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Desert and Wilderness Survival
and the Contents of Your Survival Kit

Page 1: Desert Explorer Survival Kit
Page 2: Specialised Survival Kit
Knife Review Page

The Desert Explorer Survival Kit

The survival kit can become the most important part of your equipment you carry. Remember though that the goal is for that not to happen. But if it does, as important as the survival kit itself are survival skills and the will to survive. It doesn’t matter what survival gear you carry if you are not technically, physically and mentally prepared to use it. Be sure to read our Primitive Skills pages. There you will find a discussion of survival versus primitive living, and more information of building primitive living skills. Although the internet is not the place to "learn" these skills, we will go over the basics here of building the survival kit, and the basics of learning the skills on our Primitive Skills pages. Going beyond the basics, and the physical and mental preparedness are up to you. Throughout these pages and on our Guidebooks page we recommend books for further reading. We also have links to actual schools where you can learn firsthand the survival and primitive living skills that may keep you alive.

Creating Your Survival Kit

Listed below is my “survival kit”, which I also refer to as “always carry” items. If you have visited our Desert Gear page, you will be familiar with these items and some of the text. Here I will offer more explanation and additional options for your kit. Some people recommend keeping the survival kit completely separate from the rest of your gear. This method demands that the kit be kept on the person at all times, which may or may not happen considering that it may be in a fanny pack or other bag- of course it must be with you if it is ever to be useful. For me, it makes more sense to break the items up, include those pieces of gear that are always with you anyway as part of your kit. Additional items can be put in your pockets or put in a fanny pack to carry with you when you leave your camp. At the very least, the minimal survival kit- a knife, at least one means of starting a fire and a map and compass- are to be carried on your body at all times. I build the kit from this starting point.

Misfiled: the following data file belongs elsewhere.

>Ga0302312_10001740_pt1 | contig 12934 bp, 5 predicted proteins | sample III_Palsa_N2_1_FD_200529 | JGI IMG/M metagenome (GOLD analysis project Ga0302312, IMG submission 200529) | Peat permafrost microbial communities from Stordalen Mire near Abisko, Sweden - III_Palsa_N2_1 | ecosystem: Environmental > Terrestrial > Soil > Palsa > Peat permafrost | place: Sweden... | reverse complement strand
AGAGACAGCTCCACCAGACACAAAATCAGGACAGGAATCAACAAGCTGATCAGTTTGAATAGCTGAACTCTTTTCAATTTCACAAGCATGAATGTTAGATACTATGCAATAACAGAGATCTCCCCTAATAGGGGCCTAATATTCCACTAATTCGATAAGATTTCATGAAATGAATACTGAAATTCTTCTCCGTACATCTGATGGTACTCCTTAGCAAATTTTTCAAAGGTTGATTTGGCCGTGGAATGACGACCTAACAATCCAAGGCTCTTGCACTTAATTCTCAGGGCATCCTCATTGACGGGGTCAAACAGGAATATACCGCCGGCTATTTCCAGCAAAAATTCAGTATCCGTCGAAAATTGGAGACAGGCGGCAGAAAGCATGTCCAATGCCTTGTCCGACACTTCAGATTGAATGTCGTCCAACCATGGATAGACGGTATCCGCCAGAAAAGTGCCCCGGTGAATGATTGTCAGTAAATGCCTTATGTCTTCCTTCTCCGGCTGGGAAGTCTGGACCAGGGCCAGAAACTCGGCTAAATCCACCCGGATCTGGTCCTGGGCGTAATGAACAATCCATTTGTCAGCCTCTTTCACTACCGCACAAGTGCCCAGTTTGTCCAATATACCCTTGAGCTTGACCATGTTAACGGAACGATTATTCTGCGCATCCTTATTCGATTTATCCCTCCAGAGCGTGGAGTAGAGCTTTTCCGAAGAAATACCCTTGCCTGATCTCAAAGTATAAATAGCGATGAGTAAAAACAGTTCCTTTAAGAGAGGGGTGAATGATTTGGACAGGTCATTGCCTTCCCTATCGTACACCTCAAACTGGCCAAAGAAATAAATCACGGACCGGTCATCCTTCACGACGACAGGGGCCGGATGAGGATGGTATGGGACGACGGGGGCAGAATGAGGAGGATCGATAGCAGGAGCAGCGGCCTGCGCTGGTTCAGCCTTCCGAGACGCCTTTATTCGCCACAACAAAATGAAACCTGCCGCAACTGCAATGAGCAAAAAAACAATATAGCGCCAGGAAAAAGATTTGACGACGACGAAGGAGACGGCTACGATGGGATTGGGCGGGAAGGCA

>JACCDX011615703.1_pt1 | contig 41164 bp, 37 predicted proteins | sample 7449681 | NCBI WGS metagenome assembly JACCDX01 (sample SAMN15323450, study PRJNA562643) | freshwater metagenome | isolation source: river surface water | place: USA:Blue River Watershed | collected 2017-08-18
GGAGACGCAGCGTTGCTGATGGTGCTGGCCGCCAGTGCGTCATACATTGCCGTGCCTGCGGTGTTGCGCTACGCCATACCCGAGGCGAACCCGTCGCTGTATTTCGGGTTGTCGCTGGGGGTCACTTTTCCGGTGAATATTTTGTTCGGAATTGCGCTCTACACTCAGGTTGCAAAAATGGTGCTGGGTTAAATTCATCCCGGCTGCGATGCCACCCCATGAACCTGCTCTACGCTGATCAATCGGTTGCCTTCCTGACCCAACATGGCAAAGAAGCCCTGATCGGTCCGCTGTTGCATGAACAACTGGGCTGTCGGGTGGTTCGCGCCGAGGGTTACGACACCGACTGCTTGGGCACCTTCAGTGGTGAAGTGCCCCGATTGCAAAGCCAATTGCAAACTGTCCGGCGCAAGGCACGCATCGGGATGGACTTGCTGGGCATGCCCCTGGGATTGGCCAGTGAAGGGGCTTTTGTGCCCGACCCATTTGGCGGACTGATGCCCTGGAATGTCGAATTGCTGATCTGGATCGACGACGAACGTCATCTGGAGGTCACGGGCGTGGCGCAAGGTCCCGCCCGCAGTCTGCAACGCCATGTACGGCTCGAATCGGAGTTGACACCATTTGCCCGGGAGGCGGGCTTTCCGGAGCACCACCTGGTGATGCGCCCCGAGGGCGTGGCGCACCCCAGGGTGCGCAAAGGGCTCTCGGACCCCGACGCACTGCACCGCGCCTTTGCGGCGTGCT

Remember that what I suggest are just recommendations. The kit as listed below is what I carry and have been carrying for years and years, at times in different configurations. You will need to create and adapt your own kit for your specific location, your hike, the time of year, and so on. If you are backpacking in the Pacific Northwest you will have different contents, for example a few fishhooks may be useful. If you are in the jungle, you may want to include bug repellent. If it is winter, your kit will be very different. Remember, my focus is the desert southwest during warm weather. But before we get to the kit, a few words are in order about what to do in a survival situation.

The First Steps Toward Survival

If you find yourself lost (a confusing statement) and facing a survival situation, consider the following list adapted from FM 21-76, the U.S. Army Survival Manual. This list may help keep you alive. Please read the list and think about it, think about it in terms of a survival situation. Mentally place yourself out in the desert, alone, lost and without any gear. Then place yourself in the same situation with your survival kit- you will probably feel differently. And pay special attention the the first point on the list- panic. In the current issue (either December 2007 or January 2008) of Backpacker magazine, there is an article on the number one killer of people in the wilderness- not bears, cats, heat stroke, or falls- but panic.

  • Do not panic- remain calm. Panic will get you nowhere.
  • Find shade or shelter and sit down and asses the situation- remember that haste makes waste.